Beginning with the End: Day Camp Training by Design

by Barry A. Garst, Ph.D., and Linda Grier Pulliam

An unexpected telephone call in February 2004 from the Virginia Department of Social Services (VDSS) precipitated an unprecedented frenzy of activity in the American Camp Association (ACA), Virginias local office. With $100,000 in funds suddenly available, grants of up to $15,000 were being offered under the Statewide Child Care Provider Association Grant Program for nonprofit organizations serving providers of child day centers in the Commonwealth of Virginia. Since 1991, all Virginia nonreligious day camps operating for longer than three weeks have been required to be licensed by VDSS as day care centers, qualifying the American Camp Association as an applicant.

The catch? The deadline for application was only two weeks away, and the proposed program was required to begin by June. The ACA, Virginias Board approved participation, and a call went out to the membership. Response was overwhelmingly positive, and nearly twenty members and nonmembers volunteered to give input into the program design and to implement the program, if approved. Markel Insurance agreed to provide a required matching grant of in-kind services, and letters of endorsement were secured from several organizations. A design was proposed by the planning committee, and a few members and the section executive began to prepare the numerous pages of required documentation and descriptions. Just under the wire, the six copies of the grant application were delivered to VDSS in Richmond. By mid-March, the Virginias local office was notified of the award and began planning the first events scheduled for the first week of June.

Training Program Design

Based on the needs assessment conducted by ACA in the fall of 2003, several critical needs were expressed by day camp directors. These included: managing camper behavior, managing staff behavior and motivating staff, camper health and wellness, human resources and personnel, and risk/crisis management. Because most day camps in Virginia are required to be licensed, few day camps choose to be accredited. Unfortunately, VDSS requirements emphasize health and administrative standards with little emphasis on conduct of program and staff training. With day camps under the same umbrella as day care centers, training that is offered to day camp staff is often inconsistent with the outdoor day camp setting and not focused on short-term summer staff. Therefore, the training program outlined in the grant was designed to focus on day camp staff training and to address the specific needs of day camp administrators. The training program consisted of three phases: (a) day camp staff training; (b) day camp administrators' conference; and (c) scholarships for day camp administrators and key staff to attend existing ACA Virginias' educational events.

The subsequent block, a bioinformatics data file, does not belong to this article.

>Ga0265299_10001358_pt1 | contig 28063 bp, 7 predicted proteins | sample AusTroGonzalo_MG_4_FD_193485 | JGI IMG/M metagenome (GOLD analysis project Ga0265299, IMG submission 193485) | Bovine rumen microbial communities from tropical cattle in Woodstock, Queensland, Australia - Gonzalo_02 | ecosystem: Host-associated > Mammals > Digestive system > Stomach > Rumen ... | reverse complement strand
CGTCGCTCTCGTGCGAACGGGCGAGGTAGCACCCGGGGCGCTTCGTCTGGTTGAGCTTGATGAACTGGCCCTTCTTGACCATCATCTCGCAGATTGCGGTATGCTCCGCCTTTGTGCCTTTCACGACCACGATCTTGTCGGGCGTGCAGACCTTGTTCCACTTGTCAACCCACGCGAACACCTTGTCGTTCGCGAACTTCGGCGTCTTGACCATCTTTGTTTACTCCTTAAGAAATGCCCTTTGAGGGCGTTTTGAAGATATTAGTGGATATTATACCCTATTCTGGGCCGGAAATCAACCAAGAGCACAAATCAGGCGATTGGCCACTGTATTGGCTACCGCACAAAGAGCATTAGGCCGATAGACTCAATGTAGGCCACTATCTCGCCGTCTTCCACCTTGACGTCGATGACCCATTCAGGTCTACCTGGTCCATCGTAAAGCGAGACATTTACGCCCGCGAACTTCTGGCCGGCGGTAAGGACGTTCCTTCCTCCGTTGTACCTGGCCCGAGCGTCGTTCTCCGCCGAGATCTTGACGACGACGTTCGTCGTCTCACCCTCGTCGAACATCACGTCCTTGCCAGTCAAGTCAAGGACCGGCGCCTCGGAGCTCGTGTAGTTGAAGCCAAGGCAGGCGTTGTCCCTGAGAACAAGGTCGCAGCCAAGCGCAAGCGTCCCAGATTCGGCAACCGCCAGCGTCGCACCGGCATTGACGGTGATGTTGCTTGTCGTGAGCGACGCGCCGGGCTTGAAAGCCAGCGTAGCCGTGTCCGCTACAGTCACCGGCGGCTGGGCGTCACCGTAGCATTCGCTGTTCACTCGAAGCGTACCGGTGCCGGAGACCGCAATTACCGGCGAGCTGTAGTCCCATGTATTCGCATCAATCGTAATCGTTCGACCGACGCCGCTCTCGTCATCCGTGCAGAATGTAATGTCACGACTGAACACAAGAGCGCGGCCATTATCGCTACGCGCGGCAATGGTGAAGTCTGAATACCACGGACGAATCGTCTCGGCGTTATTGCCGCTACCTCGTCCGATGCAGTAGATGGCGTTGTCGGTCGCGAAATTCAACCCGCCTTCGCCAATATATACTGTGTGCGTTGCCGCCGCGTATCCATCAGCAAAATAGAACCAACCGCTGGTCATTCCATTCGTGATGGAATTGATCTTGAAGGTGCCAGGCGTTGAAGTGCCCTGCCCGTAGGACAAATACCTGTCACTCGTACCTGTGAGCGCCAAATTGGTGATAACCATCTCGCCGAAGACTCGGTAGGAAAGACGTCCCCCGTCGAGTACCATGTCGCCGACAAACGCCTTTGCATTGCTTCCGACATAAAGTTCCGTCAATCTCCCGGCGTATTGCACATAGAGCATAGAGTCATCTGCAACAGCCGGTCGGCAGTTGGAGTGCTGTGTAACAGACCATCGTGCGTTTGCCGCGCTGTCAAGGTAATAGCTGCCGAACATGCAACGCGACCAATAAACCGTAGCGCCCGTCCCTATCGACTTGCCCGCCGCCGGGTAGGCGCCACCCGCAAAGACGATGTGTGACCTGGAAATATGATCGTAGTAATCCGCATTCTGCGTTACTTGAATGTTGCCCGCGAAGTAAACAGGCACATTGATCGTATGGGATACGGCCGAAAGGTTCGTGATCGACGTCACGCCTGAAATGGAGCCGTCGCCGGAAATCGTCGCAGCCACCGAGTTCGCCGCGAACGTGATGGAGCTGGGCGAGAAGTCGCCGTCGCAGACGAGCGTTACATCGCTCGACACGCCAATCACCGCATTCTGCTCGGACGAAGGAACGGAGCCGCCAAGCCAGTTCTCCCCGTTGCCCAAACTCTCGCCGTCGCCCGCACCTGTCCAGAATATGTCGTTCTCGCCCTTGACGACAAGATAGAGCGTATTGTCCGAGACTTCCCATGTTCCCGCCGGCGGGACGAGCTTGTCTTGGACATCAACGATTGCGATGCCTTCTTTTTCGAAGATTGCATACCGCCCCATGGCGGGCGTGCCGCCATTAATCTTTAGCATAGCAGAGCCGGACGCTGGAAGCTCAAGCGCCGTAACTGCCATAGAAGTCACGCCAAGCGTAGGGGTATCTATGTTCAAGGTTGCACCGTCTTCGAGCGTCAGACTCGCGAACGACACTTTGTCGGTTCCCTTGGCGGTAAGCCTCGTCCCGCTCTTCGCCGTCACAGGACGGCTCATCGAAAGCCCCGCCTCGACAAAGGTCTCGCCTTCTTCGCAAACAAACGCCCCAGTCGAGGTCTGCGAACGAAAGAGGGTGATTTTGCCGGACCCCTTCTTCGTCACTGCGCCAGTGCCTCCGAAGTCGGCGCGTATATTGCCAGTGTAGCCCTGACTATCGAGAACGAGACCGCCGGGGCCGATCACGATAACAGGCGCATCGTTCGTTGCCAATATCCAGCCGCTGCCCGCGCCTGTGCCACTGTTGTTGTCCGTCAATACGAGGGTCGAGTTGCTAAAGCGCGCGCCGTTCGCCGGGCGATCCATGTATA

Phase I: Day Camp Staff Training Evaluation
Three one-day workshops were offered in Roanoke, Wintergreen, and McLean, Virginia, targeting counselors and program staff from any day camp in Virginia, licensed or unlicensed, accredited or non-accredited. The total of expenses for this phase was $8,966. Each location had a volunteer chair and small committee to design and implement the program, based on expected outcomes from the grant proposal and using resources of their choice. Lunch, snacks, and program were provided at no cost to the participants. Each workshop included hands-on educational sessions that addressed at least four of the following desired outcomes:

  • Day camp staff will demonstrate increased knowledge in how to interact positively with campers under their care.
  • Day camp staff will demonstrate increased knowledge and skills in dealing with behavior problems.